I vividly remember taking my driver's test when I was 16 years old. Foster, my driving instructer; who, ironically, I would share many, many alcoholic beverages with in the coming years in my buddy Sully's basement; left me with his car for the morning, and I passed without incident. To that point, it was one of my proudest achievements. I couldn't wait to pile into the family station wagon with all of my friends and cruise the hopping mad suburban streets of Oakville, ON, impressing girls with our mobility while attempting to somehow relive the scenes of a latter-day American Graffiti. And how did I celebrate this glorious newfound freedom? By taking the bus back home, because nobody came to pick me up.
In any event, I vividly remember how terrifying it was trying to learn how to drive. As you might imagine, my parents had completely opposite schools of thought where driving instruction was concerned. My mom would take me out in the family sation wagon; an '81 Buick Electra; and would basically have a heart attack at every turn, giving terified warnings of potential hazards miles in advance and screaming for me to keep my eyes on the road to the point where I'd eventually just pull over and let her drive... My dad, on the other hand, would get in the passenger seat of his 1980 VW Rabbit that had neither 1st gear, 5th gear, nor Reverse, and would basically crank the radio and fall asleep, leaving me struggle with stalling the car at every stop light... There was also the one time he famously made me the designated driver while having had a few too many drinks at my grandparents' place, but that's another blog entry altogether (to be filed under the illegal-things-we-did-while-in-the-care-of-my-parents category).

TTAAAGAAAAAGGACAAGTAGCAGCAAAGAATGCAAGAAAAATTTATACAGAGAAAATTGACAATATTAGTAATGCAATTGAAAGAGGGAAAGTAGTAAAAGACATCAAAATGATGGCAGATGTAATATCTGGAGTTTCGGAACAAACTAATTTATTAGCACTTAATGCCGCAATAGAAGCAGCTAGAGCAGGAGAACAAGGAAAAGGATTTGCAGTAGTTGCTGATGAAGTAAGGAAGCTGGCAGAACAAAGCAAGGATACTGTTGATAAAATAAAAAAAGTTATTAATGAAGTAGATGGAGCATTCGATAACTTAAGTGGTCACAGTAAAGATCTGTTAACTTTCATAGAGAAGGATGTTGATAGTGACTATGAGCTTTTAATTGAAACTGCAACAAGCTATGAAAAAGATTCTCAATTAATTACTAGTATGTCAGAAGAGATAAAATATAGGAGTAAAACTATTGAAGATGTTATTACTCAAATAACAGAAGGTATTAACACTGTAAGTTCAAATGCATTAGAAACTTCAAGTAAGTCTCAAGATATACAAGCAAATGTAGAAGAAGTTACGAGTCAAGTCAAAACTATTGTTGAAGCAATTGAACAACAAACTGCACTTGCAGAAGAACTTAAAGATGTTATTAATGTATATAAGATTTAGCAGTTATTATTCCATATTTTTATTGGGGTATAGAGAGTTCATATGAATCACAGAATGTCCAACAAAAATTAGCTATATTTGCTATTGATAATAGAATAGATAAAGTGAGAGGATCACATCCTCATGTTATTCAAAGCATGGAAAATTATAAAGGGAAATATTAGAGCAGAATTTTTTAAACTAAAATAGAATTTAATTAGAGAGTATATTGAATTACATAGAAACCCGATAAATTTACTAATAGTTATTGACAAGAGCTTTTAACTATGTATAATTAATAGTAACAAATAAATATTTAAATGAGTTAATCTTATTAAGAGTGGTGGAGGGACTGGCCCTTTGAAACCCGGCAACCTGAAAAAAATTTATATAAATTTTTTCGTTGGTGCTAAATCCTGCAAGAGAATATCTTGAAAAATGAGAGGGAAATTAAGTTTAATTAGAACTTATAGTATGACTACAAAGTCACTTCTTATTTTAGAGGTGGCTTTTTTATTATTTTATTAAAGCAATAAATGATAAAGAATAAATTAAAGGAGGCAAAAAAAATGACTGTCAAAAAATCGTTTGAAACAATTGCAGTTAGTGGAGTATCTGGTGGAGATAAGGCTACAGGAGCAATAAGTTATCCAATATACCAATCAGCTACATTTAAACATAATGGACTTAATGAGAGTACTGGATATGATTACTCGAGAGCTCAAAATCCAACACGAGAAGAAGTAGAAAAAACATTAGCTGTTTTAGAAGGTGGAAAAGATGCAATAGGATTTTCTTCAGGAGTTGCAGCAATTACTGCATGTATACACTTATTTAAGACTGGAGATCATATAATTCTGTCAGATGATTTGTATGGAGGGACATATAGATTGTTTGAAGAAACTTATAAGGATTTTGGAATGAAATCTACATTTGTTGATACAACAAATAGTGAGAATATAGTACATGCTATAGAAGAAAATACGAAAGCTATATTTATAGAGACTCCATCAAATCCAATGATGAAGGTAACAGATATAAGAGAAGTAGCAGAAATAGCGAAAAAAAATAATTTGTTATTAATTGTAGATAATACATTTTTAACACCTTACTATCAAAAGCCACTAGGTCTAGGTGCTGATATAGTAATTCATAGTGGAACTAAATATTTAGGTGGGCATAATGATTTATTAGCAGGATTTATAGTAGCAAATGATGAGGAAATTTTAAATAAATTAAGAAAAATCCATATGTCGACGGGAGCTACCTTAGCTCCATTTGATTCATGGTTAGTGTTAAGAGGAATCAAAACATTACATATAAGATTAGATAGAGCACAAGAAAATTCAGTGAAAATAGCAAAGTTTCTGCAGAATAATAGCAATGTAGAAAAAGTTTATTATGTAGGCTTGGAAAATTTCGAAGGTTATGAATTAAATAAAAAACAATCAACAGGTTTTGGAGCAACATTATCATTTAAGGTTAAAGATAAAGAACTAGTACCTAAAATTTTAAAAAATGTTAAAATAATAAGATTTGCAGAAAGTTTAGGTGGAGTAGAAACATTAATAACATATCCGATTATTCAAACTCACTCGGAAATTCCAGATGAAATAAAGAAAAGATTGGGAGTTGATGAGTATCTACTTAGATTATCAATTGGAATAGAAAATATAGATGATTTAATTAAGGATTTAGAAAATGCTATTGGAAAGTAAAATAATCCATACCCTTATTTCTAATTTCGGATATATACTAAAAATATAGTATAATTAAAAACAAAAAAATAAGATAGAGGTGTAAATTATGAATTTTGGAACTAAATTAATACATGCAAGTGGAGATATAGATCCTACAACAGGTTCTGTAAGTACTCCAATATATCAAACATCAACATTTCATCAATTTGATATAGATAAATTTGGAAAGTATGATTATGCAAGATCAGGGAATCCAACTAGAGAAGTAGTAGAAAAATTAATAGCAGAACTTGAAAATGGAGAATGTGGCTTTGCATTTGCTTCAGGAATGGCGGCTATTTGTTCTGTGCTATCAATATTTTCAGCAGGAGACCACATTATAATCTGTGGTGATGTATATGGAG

But none of the stories I've ever come across with regards to driving even come close to what Peter Hessler encounters in China.
This is one of my favourite articles of all-time, and it chronicles one American's experiences with the fledgling culture of cars in the far east. It is hysterical, informative, and terrifying, all at the same time. I simply can't get enough of the ways in which the car rental agencies in China operate, as evidenced in the following exchange:
...Mr. Liu inspected the Jetta and noted cheefully that the plastic cover for the right signal light had been smashed. He asked what I had hit.
"A dog," I said.
"Gou mei wenti?" he said. "The dog didn't have a problem, did it?"
"The dog had a problem," I said. "It died."
Mr. Liu's smile got bigger. "Did you eat it?"
And I'm not sure what is more frightening: the fact that as of the time of this article's publication (November, 2007), China had approximately 28 automobiles for every 1,000 people (approximately the same rate the U.S. had in 1915) and that that number will only continue to increase with time (the implications for global oil consumption could be staggering); or that Hessler recounts an episode where he attends a driving school which is forced to cancel their afternoon lesson after the entire class; including the instructor; gets completely wasted at lunch.
Basically, all you need to know is that, despite the fact that China has only 3% of the world's vehicles, that same country accounts for 21% of the world's traffic fatalities... And this piece explains exactly why.
By Peter Hessler